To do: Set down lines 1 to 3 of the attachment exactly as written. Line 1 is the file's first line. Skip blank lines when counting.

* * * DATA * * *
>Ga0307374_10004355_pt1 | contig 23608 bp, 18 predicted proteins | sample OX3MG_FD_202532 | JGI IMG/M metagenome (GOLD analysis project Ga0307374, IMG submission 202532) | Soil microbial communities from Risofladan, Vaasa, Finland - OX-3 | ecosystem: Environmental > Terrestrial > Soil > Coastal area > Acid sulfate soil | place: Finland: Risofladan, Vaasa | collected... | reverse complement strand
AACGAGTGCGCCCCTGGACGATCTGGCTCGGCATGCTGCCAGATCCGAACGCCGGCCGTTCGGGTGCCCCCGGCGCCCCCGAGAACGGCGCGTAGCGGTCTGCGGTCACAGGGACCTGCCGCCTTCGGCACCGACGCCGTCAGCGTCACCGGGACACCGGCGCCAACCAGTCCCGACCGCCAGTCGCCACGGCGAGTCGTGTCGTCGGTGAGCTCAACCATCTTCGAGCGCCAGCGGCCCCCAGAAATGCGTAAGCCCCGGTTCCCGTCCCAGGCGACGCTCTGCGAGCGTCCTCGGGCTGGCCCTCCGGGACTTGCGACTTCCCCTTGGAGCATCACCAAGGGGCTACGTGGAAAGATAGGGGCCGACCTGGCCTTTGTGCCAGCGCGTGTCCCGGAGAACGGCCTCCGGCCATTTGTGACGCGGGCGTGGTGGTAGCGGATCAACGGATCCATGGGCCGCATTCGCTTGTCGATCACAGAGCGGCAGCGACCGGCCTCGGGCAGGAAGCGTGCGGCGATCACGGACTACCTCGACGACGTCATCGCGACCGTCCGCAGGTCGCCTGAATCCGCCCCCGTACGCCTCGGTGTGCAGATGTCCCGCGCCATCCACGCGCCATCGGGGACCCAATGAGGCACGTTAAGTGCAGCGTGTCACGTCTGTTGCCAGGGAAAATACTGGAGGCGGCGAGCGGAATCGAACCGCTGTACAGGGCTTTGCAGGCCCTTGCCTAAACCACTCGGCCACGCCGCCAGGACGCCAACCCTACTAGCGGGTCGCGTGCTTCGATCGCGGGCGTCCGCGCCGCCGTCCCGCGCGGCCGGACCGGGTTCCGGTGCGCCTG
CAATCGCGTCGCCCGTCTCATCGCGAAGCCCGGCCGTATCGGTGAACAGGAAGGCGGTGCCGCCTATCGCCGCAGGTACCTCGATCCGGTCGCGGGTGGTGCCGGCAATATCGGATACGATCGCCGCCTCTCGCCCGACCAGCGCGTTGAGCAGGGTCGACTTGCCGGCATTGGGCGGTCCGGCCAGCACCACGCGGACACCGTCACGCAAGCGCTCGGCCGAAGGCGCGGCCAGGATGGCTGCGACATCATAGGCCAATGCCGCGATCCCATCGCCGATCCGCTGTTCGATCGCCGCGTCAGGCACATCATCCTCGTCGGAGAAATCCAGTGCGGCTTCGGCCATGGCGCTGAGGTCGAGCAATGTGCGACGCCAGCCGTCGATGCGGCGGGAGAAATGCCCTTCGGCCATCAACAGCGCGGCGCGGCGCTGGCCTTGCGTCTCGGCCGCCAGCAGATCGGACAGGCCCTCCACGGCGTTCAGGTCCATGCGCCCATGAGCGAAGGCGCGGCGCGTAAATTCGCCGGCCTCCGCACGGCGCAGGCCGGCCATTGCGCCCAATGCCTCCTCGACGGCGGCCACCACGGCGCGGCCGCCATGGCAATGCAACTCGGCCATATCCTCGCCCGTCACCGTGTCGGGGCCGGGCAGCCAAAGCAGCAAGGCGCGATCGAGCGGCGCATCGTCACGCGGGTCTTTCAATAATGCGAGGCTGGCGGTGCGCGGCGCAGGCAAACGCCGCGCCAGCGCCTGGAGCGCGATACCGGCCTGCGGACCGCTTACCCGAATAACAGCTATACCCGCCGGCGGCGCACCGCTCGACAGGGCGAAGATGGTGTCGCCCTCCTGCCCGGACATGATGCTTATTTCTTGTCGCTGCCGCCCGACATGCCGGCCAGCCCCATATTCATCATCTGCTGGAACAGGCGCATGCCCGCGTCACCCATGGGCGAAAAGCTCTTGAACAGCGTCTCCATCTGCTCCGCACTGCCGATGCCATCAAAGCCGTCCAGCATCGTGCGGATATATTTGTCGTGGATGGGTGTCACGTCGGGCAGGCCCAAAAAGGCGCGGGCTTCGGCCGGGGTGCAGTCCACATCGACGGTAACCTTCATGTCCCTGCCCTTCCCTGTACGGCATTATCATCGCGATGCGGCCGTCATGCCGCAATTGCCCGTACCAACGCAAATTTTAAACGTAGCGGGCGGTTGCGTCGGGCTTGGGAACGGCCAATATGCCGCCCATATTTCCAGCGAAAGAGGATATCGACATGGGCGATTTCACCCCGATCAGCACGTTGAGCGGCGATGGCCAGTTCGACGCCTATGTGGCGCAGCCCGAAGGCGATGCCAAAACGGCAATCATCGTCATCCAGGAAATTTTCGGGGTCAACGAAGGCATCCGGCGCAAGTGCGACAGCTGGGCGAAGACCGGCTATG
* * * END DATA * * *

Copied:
>Ga0307374_10004355_pt1 | contig 23608 bp, 18 predicted proteins | sample OX3MG_FD_202532 | JGI IMG/M metagenome (GOLD analysis project Ga0307374, IMG submission 202532) | Soil microbial communities from Risofladan, Vaasa, Finland - OX-3 | ecosystem: Environmental > Terrestrial > Soil > Coastal area > Acid sulfate soil | place: Finland: Risofladan, Vaasa | collected... | reverse complement strand
AACGAGTGCGCCCCTGGACGATCTGGCTCGGCATGCTGCCAGATCCGAACGCCGGCCGTTCGGGTGCCCCCGGCGCCCCCGAGAACGGCGCGTAGCGGTCTGCGGTCACAGGGACCTGCCGCCTTCGGCACCGACGCCGTCAGCGTCACCGGGACACCGGCGCCAACCAGTCCCGACCGCCAGTCGCCACGGCGAGTCGTGTCGTCGGTGAGCTCAACCATCTTCGAGCGCCAGCGGCCCCCAGAAATGCGTAAGCCCCGGTTCCCGTCCCAGGCGACGCTCTGCGAGCGTCCTCGGGCTGGCCCTCCGGGACTTGCGACTTCCCCTTGGAGCATCACCAAGGGGCTACGTGGAAAGATAGGGGCCGACCTGGCCTTTGTGCCAGCGCGTGTCCCGGAGAACGGCCTCCGGCCATTTGTGACGCGGGCGTGGTGGTAGCGGATCAACGGATCCATGGGCCGCATTCGCTTGTCGATCACAGAGCGGCAGCGACCGGCCTCGGGCAGGAAGCGTGCGGCGATCACGGACTACCTCGACGACGTCATCGCGACCGTCCGCAGGTCGCCTGAATCCGCCCCCGTACGCCTCGGTGTGCAGATGTCCCGCGCCATCCACGCGCCATCGGGGACCCAATGAGGCACGTTAAGTGCAGCGTGTCACGTCTGTTGCCAGGGAAAATACTGGAGGCGGCGAGCGGAATCGAACCGCTGTACAGGGCTTTGCAGGCCCTTGCCTAAACCACTCGGCCACGCCGCCAGGACGCCAACCCTACTAGCGGGTCGCGTGCTTCGATCGCGGGCGTCCGCGCCGCCGTCCCGCGCGGCCGGACCGGGTTCCGGTGCGCCTG
CAATCGCGTCGCCCGTCTCATCGCGAAGCCCGGCCGTATCGGTGAACAGGAAGGCGGTGCCGCCTATCGCCGCAGGTACCTCGATCCGGTCGCGGGTGGTGCCGGCAATATCGGATACGATCGCCGCCTCTCGCCCGACCAGCGCGTTGAGCAGGGTCGACTTGCCGGCATTGGGCGGTCCGGCCAGCACCACGCGGACACCGTCACGCAAGCGCTCGGCCGAAGGCGCGGCCAGGATGGCTGCGACATCATAGGCCAATGCCGCGATCCCATCGCCGATCCGCTGTTCGATCGCCGCGTCAGGCACATCATCCTCGTCGGAGAAATCCAGTGCGGCTTCGGCCATGGCGCTGAGGTCGAGCAATGTGCGACGCCAGCCGTCGATGCGGCGGGAGAAATGCCCTTCGGCCATCAACAGCGCGGCGCGGCGCTGGCCTTGCGTCTCGGCCGCCAGCAGATCGGACAGGCCCTCCACGGCGTTCAGGTCCATGCGCCCATGAGCGAAGGCGCGGCGCGTAAATTCGCCGGCCTCCGCACGGCGCAGGCCGGCCATTGCGCCCAATGCCTCCTCGACGGCGGCCACCACGGCGCGGCCGCCATGGCAATGCAACTCGGCCATATCCTCGCCCGTCACCGTGTCGGGGCCGGGCAGCCAAAGCAGCAAGGCGCGATCGAGCGGCGCATCGTCACGCGGGTCTTTCAATAATGCGAGGCTGGCGGTGCGCGGCGCAGGCAAACGCCGCGCCAGCGCCTGGAGCGCGATACCGGCCTGCGGACCGCTTACCCGAATAACAGCTATACCCGCCGGCGGCGCACCGCTCGACAGGGCGAAGATGGTGTCGCCCTCCTGCCCGGACATGATGCTTATTTCTTGTCGCTGCCGCCCGACATGCCGGCCAGCCCCATATTCATCATCTGCTGGAACAGGCGCATGCCCGCGTCACCCATGGGCGAAAAGCTCTTGAACAGCGTCTCCATCTGCTCCGCACTGCCGATGCCATCAAAGCCGTCCAGCATCGTGCGGATATATTTGTCGTGGATGGGTGTCACGTCGGGCAGGCCCAAAAAGGCGCGGGCTTCGGCCGGGGTGCAGTCCACATCGACGGTAACCTTCATGTCCCTGCCCTTCCCTGTACGGCATTATCATCGCGATGCGGCCGTCATGCCGCAATTGCCCGTACCAACGCAAATTTTAAACGTAGCGGGCGGTTGCGTCGGGCTTGGGAACGGCCAATATGCCGCCCATATTTCCAGCGAAAGAGGATATCGACATGGGCGATTTCACCCCGATCAGCACGTTGAGCGGCGATGGCCAGTTCGACGCCTATGTGGCGCAGCCCGAAGGCGATGCCAAAACGGCAATCATCGTCATCCAGGAAATTTTCGGGGTCAACGAAGGCATCCGGCGCAAGTGCGACAGCTGGGCGAAGACCGGCTATG